A contemporary translation of “The Thorn”, by William Wordsworth (1798)
There is a thorn, and it looks old,
wrinkled, sagging, fat,
hard and cold as buried bone.
It’s old and gray and shorter than a child.
Lichens cover its knotted limbs,
its gnarled brow, every joint, every
chin, pressing into the bark, dragging the thorn down.
It spikes out of a dry alleyway like a bee’s stinger.
All the lonely dusty streets surrounding—
penetrated and emptied by metal
gales whenever wind blows—
are bare, resplendent, stony as coffins,
besides this one thorn and
a little muddy pond of water, never dry;
and a hill of moss, sparkling with every
color, hint and hue: olives and cardinals,
pearls and fish scales, meadows, it’s the size of an infant’s grave.
Alone besides this one thorn and muddy
pond and hill of moss and a
woman in a red jacket.
“How’d she get there?
She’s barely more than a child,” you snarl.
“What the hell is she doing?”
She’s crying, I respond. Tears run down her cheeks,
they drop on to her jacket.
She’s there day and night, known to
“Well, what’s she doing there?” You respond, anger tempered,
somewhat, by her pain.
She comes from Texas, college age,
and she’s the only one that haunts those streets, I say.
I might also mention in this world,
of thorn and alley, moss and water,
the angry old guard had their way.
A dead man didn’t make a difference,
old understandings reversed, a legacy cast aside,
by the supreme authority of the land—
it was all for women’s health.
And how she got there, I’ll tell you what I know.
But it’s not much.
It’s more of a guess, because the
woman in the red jacket—
well, she could be any Texas woman.
Her name is Martha Ray, she had
a fling with Stephen Hill,
Hill’s a star and Ray’s a babe,
adored by college council, club baseball, premed society;
but whether he’s a crook and liar, or a sage
and she a porn star or a nun seduced and raped,
or a Spanish major, or a Physics major,
it wouldn’t make a difference.
Steve moved on, and so did Ray,
but when three months had passed and she stayed dry,
burnt like cinder, blood congealed,
the situation clarified.
She was destabilized, they say, but then again
they say a lot of things; they
called her a Slut—and it’s true she slept around a bit—
but they also called her a Bitch, and a Prude,
and a Lying Bitch, and a Lying
Slut. But yes, she stressed and considered all the options.
Only one friend could abide her madness, sad case
for a brain to hold communion with a basket case.
Knocked up, failing classes, hell, she couldn’t pay tuition,
took out loans at her parents’ bidding.
She worked a part-time job too, but that
was the first to slide, and
still she told herself it would be fine and
still she called her younger sister every day and
still she never skipped a class until
250 miles she went, driven by
this one final friend, this one woman that cared.
Meanwhile up in the mountains
and down in the alley where the thorn grows,
All of the sudden it started to snow.
In fucking Texas it started to snow.
She’d have to drive another 250 miles, they told her,
and wait another three weeks. And at that
she cried again.
Now that’s the last I heard of her
before she showed up in the alley.
And there she sits in her red jacket,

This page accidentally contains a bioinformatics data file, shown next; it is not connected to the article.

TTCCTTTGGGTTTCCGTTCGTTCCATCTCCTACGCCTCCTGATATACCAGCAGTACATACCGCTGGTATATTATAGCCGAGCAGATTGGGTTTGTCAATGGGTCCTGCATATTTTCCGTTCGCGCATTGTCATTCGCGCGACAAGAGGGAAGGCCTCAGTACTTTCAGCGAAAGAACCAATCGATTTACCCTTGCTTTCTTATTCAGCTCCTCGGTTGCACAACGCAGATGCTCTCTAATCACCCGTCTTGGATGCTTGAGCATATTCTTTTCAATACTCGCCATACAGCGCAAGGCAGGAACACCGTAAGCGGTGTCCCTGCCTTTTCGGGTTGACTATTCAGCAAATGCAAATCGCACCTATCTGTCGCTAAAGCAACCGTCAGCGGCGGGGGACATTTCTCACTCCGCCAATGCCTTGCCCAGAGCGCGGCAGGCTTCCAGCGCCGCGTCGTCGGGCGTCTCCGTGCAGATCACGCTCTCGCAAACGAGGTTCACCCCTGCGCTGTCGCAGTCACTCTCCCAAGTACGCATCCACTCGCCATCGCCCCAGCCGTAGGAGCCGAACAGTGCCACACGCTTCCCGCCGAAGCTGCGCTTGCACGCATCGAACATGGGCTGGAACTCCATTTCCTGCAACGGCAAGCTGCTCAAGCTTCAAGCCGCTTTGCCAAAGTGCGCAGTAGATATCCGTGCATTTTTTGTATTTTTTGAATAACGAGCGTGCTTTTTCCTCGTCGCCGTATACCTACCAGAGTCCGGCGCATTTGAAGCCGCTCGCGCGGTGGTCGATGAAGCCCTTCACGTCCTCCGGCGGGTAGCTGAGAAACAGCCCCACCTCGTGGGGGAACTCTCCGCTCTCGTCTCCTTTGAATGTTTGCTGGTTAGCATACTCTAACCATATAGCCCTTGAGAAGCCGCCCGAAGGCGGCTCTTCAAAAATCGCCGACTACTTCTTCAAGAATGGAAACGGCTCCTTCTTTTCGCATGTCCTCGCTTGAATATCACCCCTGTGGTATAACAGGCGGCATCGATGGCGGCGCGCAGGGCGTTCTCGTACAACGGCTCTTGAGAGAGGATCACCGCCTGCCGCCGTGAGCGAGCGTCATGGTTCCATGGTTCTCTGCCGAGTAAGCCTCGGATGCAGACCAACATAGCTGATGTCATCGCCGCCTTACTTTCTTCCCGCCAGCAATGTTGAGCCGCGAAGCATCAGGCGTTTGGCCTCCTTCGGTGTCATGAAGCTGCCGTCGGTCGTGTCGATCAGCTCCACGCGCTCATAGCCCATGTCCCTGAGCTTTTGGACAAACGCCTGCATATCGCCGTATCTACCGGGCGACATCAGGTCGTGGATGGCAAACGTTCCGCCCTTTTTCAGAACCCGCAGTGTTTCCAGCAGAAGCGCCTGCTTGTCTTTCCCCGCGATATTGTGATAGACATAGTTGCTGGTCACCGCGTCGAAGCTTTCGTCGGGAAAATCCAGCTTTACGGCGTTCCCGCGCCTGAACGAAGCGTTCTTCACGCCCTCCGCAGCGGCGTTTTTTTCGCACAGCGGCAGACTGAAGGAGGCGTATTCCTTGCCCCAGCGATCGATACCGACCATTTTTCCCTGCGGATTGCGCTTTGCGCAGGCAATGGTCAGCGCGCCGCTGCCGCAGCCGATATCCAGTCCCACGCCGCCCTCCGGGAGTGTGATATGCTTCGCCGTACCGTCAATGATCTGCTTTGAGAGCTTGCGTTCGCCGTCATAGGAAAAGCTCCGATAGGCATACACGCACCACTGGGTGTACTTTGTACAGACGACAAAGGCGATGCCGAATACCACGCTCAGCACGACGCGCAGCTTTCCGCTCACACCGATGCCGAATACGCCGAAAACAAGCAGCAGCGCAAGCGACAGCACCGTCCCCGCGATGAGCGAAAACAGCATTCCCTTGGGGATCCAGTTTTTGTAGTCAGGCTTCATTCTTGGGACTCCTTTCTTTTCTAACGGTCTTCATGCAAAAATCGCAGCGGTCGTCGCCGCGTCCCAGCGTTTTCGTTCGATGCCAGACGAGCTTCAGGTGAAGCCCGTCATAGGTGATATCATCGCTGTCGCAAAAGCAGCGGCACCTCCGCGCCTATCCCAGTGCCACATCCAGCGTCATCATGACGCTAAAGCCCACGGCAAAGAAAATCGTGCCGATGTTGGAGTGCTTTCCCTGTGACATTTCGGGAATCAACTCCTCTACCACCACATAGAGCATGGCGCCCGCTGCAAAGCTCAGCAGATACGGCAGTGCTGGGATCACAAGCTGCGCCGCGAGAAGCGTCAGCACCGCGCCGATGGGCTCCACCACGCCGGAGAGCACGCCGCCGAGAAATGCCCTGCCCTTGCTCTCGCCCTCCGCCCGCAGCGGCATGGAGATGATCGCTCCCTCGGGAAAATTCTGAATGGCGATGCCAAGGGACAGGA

crying. Never sighing, few dare go
there, though she’s no more mad than you or I,
only sadder. Still vultures circle,
coyotes prey, robins pray in the morning light,
and when the snow melts in the forceful shine,
a bludgeoned beating from the man upstairs,
fists at the stomach, hands yanking on your
hair, the pond is overfull.
Water gathers, slick and shrill, trembling over the
concrete, it gathers at the roots of the thorn
and the base of the hill of moss.
“So what happened to her?” you ask.
I don’t know. But what difference
does it make? She’s just one in a long list.
She’s no different from the rest, though some
are brainless, most are bright, some will cross
borders and pay the price. Martha Ray did
none of that, I’m sure.
a baby’s ghost is buried there, in the
colored heap of moss. When the wind blows through
the dangling fibers of lichens, lovers’ fingers, lullabies
swim out of the dense teal fabric and into the air
where they mingle with birdsong. And ever since she
went there, the thorn’s growth froze forever.
A statue of a wrinkled bonsai, immigrant
from a foreign land, cast in stone,
made a monument, weighed down with life. Yes, a ghost
is buried there, but that’s just our fancy,
a fantastic trick of the imagination…
She’s the one that’s really buried.
She’s the one that’s really dead.
Though some say she hanged the baby on the tree,
and others that she drowned it in the pond,
I say a doctor did it there, in the street,
in a tempest as the skies broke loose.
Some say the scarlet moss is red
with drops of that poor thing’s blood,
but to kill a newborn! I don’t think she could.
but a fetus, maybe.
Though it was too little too late, in any case.
Regardless, there she sits,
no matter the stage of moon or color of the sky—
sometimes tropic blue, sometimes iron grey,
sometimes the color of blood oranges or baby showers—
no matter if there’s Texas snow or Texas shine,
no matter if the fire ants on the street’s lush side
make their own mound and bite her ankles,
or the sharpened wind whips at her ears.
I can’t know for sure what’s true,
but some things are clear: the thorn is bound
with heavy green moss, the pond is
shallow, rank, and muddy, the mound
whispers infant’s cries and basks
in its glorious sunset hue.
I know by day, and in the silent night,
when all the stars wink clear and bright,
that I have heard her cry.